Let, in the following, μV+>0. For any fixed θ>0 and positive integer n, define ξ̃n=min{ξn,θx},ξ̃n+=max{ξ̃n,0}=ξn1{0ξnθx}+θx1{ξn>θx}. According to Lemma 3.2(ii), {ξ̃n,n1} and {ξ̃n+,n1} are still END r.v.s, respectively. Denote S̃nξ=k=1nξ̃k, n1. Clearly, P(Snξ>x)=P(Snξ>x,max1knξk>θx)+P(Snξ>x,max1knξkθx)nV¯(θx)+P(S̃nξ>x). It remains to estimate the second summand in (3.3). For a positive h, by Lemma 3.2(ii), {ehξ̃n+,n1} are END nonnegative r.v.s. Hence, using identity Eehξ̃1+=0θx(ehu-1)V(du)+(ehθx-1)V¯(θx)+1, by Markov inequality and Lemma 3.2(i) we have P(S̃nξ>x)e-hxEehS̃nξe-hxEehk=1nξ̃k+e-hxM(Eehξ̃1+)n=Me-hx(0θx(ehu-1)V(du)+(ehθx-1)V¯(θx)+1)n. Since 1+ueu for all u and (ehu-1)/u is strictly increasing in u>0, from (3.5), we obtain P(S̃nξ>x)Mexp{n0θxehu-1uuV(du)+n(ehθx-1)V¯(θx)-hx}Mexp{n    ehθx-1θx(0θxuV(du)+θxV¯(θx))-hx}Mexp{n    ehθx-1θxμV+-hx}. Choose h=(θx)-1log(x(μV+n)-1+1), which is positive. For such h, by (3.6), we have P(S̃nξ>x)Mexp{1θ-1θlog(xμV+n+1)}Mexp{1θlogeμV+nx}. The last estimate and (3.3) imply the desired estimate (3.1). The lemma is proved.

Lemma 3.4.

In the dependent general risk model introduced in Section 1, assume that the claim sizes {Xn,n1} are END nonnegative r.v.s with common distribution F𝒟. Let Z be an arbitrary nonnegative r.v. and assume that {Xn,n1}, {N(t),t0} and Z are mutually independent. Then, for any T>0 and any positive integer n0, LFk=1n0j=1kP(Xje-δτj>x,N(T)=k)k=1n0P(j=1kXje-δτj>x+Z,N(T)=k)LF-1k=1n0j=1kP(Xje-δτj>x,N(T)=k). Furthermore, if F𝒟, then k=1n0P(j=1kXje-δτj>x+Z,N(T)=k)k=1n0j=1kP(Xje-δτj>x,N(T)=k).

We remark that if F is consistently varying tailed (see the definition in Chen and Yuen ), then by conditioning (3.9) easily follows from Theorem  3.2 of Chen and Yuen . Note that this case is in a broader scope, since there is no need to assume independence between (τ1,,τn0) and Z.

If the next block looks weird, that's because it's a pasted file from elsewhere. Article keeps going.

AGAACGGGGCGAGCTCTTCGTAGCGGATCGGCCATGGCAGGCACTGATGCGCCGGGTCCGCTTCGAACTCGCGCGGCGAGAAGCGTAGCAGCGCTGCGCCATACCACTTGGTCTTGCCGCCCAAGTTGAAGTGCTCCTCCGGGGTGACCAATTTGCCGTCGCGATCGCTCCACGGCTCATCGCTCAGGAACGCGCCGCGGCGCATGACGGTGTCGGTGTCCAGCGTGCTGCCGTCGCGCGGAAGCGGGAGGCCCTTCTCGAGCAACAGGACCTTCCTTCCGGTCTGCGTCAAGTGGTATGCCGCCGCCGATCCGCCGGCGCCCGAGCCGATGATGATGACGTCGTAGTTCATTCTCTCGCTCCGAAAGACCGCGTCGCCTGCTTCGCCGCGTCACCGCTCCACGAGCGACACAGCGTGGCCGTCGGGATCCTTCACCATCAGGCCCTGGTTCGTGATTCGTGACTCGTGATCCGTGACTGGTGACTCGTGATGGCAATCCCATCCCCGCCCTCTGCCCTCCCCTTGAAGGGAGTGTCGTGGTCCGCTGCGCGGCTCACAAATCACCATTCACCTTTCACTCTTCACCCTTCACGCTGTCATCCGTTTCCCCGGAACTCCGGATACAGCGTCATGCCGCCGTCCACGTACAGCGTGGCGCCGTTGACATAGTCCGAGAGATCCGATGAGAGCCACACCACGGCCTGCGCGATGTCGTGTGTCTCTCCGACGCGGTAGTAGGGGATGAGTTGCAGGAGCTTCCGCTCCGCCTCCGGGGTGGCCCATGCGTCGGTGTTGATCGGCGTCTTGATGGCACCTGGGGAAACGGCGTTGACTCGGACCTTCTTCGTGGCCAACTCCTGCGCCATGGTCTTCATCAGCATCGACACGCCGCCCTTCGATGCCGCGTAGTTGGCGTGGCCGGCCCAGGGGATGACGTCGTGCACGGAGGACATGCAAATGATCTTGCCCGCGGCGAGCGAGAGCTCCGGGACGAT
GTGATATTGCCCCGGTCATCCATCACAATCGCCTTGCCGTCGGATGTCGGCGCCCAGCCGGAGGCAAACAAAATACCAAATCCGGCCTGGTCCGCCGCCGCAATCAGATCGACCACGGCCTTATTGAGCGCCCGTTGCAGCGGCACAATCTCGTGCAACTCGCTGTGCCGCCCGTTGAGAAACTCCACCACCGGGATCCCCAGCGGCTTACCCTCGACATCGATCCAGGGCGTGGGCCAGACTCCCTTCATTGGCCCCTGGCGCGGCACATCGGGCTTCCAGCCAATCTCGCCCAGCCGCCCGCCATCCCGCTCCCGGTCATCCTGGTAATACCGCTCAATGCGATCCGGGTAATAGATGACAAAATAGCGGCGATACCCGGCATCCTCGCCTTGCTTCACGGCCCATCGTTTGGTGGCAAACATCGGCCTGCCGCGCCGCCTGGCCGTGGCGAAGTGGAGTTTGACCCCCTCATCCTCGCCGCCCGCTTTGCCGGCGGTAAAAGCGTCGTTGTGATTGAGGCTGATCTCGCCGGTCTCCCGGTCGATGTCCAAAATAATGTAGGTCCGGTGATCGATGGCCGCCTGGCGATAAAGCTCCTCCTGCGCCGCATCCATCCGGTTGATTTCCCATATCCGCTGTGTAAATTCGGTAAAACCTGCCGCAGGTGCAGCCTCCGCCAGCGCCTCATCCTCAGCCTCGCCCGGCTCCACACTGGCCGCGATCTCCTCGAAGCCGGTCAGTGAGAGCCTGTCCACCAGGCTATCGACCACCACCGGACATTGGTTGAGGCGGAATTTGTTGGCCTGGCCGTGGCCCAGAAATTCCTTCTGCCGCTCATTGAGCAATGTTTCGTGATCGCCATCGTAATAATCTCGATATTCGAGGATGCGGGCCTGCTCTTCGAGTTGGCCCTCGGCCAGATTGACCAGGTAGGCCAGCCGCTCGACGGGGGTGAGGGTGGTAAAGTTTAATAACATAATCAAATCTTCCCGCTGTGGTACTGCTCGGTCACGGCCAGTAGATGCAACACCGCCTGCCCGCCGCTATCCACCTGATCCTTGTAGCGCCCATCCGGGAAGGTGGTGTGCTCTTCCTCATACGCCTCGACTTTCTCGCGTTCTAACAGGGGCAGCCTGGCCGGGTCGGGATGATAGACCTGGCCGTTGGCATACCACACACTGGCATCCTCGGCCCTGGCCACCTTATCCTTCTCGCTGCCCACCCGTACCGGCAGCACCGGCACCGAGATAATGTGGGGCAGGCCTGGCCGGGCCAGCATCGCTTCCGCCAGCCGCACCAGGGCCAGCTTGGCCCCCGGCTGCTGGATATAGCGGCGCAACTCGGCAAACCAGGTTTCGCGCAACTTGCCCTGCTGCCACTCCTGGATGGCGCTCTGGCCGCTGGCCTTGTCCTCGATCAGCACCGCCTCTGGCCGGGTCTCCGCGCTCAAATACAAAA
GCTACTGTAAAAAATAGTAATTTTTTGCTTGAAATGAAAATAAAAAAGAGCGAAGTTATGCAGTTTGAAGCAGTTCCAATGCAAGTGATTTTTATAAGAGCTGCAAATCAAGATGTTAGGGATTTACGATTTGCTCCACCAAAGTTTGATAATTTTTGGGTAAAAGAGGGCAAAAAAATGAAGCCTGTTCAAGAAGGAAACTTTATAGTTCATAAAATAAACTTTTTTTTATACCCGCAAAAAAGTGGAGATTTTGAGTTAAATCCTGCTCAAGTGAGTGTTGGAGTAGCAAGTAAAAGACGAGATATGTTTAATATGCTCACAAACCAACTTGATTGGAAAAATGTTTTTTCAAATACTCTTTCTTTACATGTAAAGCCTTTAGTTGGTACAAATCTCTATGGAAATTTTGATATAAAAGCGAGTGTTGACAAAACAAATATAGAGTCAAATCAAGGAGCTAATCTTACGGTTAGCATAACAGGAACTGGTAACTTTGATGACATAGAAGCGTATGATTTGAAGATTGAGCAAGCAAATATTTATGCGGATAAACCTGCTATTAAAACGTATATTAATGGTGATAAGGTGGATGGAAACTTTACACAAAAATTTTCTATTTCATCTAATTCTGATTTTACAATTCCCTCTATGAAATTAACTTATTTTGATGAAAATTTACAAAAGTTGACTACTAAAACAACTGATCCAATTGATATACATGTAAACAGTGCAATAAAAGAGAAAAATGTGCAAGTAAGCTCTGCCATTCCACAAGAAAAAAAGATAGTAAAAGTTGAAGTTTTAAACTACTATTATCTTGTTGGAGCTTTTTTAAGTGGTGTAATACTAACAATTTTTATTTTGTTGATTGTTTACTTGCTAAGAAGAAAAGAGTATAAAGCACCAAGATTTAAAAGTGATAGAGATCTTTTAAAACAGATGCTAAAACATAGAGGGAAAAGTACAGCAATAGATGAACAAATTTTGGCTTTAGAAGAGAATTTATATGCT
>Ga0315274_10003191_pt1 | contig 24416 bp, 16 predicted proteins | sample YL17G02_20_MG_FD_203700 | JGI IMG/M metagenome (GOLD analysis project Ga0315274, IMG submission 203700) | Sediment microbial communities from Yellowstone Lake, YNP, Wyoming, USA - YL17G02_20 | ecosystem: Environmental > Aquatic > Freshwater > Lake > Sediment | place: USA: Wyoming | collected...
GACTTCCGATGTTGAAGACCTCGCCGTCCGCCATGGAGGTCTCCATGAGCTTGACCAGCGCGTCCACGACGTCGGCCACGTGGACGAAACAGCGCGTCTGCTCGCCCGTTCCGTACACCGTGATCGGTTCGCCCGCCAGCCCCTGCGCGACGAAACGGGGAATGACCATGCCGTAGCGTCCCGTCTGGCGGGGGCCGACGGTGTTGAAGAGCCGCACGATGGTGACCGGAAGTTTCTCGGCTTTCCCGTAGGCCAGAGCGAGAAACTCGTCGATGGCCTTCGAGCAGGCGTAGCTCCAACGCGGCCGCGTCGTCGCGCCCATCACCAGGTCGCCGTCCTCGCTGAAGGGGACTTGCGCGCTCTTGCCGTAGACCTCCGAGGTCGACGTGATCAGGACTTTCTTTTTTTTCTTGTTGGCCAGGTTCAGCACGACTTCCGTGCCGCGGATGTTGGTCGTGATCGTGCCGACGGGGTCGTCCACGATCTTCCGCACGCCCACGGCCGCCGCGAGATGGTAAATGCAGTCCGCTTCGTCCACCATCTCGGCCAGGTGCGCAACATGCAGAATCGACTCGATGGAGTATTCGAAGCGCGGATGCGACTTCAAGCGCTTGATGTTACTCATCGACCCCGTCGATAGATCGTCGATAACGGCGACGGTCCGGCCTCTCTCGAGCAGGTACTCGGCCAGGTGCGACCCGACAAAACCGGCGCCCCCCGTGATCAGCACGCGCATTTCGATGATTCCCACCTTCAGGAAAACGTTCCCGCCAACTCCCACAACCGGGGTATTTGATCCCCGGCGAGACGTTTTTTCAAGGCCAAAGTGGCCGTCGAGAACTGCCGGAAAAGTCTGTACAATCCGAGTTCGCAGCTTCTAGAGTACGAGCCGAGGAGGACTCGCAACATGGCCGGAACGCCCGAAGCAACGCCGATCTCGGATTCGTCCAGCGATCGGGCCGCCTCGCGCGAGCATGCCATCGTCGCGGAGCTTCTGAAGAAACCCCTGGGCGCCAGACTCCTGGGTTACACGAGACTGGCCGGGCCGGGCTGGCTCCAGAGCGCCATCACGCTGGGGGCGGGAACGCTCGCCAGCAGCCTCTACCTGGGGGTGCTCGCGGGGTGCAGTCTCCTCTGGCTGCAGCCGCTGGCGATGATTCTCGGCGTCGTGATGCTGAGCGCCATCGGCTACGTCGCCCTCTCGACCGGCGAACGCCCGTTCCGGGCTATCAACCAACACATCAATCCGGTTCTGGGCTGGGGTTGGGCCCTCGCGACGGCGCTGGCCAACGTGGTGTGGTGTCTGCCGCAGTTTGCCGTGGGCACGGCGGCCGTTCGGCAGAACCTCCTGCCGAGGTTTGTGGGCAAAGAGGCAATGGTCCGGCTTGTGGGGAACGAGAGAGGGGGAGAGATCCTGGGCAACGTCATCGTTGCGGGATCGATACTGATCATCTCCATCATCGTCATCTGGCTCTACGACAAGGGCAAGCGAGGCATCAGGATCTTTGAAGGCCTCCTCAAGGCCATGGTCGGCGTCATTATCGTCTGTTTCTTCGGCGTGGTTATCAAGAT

Proof.

We follow the line of the proof of Lemma  3.6 of Wang  with some modifications in relation to the properties of the class 𝒟 and the END structure. Clearly, for each k=1,,n0, P(j=1kXje-δτj>x+Z,N(T)=k)={0t1tkT,tk+1>T}0-P(j=1kXje-δtj>x+z)×P(Zdz,τ1dt1,,τk+1dtk+1). We first show the upper bound. For any fixed l>0, P(j=1kXje-δtj>x+z)P(j=1k{Xje-δtj>x+z-l})+P(j=1kXje-δtj>x+z,max1jkXje-δtjx+z-l):=I1+I2. By F𝒟, for any 0<θ<1 and each k=1,,n0, we have uniformly for all t1,,tk[0,T] and z[0,), I1j=1kF¯(θ(x+z)eδtj)LF-1j=1kF¯((x+z)eδtj), by firstly letting x then θ1. We note that {Xn,n1} are END r.v.s. Then, by F𝒟, there exists some positive constant M=M(n0) such that for sufficiently large x, each k=1,,n0, all t1,,tk[0,T] and z[0,), I2=P(j=1kXje-δtj>x+z,x+zk<max1jkXje-δtjx+z-l)P(i=1k{jiXje-δtj>l,Xie-δti>x+zk})i=1kjiP(Xje-δtj>lk-1,Xie-δti>x+zk)Mi=1kjiF¯(leδtjk-1)F¯((x+z)eδtik)MF¯(ln0-1)j=1kF¯((x+z)eδtj). Since l can be arbitrarily large, it follows that limsupllimsupxsupt1,,tk[0,T],z[0,)I2j=1kF¯((x+z)eδtj)=0. Hence, from (3.10)–(3.14), we obtain for each k=1,,n0, P(j=1kXje-δτj>x+Z,N(T)=k)LF-1j=1k{0t1tkT,tk+1>T}0-F¯((x+z)eδtj)×P(Zdz,τ1dt1,,τk+1dtk+1)=LF-1j=1kP(Xje-δτj>x+Z,N(T)=k)LF-1j=1kP(Xje-δτj>x,N(T)=k). As for the lower bound for (3.10), since {Xn,n1} are END r.v.s, we have for sufficiently large x and each k=1,,n0, P(j=1kXje-δtj>x+z)P(j=1k{Xje-δtj>x+z})j=1kF¯((x+z)eδtj)-1i<jkP(Xie-δti>x+z,Xje-δtj>x+z)j=1kF¯((x+z)eδtj)-M1i<jkF¯((x+z)eδti)F¯((x+z)eδtj)=(1-o(1))j=1kF¯((x+z)ertj) holds uniformly for all t1,,tk[0,T] and z[0,). By F𝒟 and Fatou's lemma, we have for any θ̃>1 and all j=1,2,, liminf1F¯(x)P(Xj>x+ZeδT)=liminf0-F¯(x+zeδT)F¯(x)P(Zdz)0-liminfF¯(θ̃x)F¯(x)P(Zdz)=F*¯(θ̃)LF,θ̃1, which means P(Xj>x+ZeδT)LFF¯(x). Similar to (3.15), from (3.10), (3.16), and (3.18), we obtain for each k=1,,n0, P(j=1kXje-δτj>x+Z,N(T)=k)j=1kP(Xje-δτj>x+Z,N(T)=k)j=1k{0t1tkT,tk+1>T}P(Xj>xeδtj+ZeδT)P(τ1dt1,,τk+1dtk+1)LFj=1k{0t1tkT,tk+1>T}F¯(xeδtj)P(τ1dt1,,τk+1dtk+1)=LFj=1kP(Xje-δτj>x,N(T)=k). The desired relation (3.8) follows now from (3.15) and (3.19).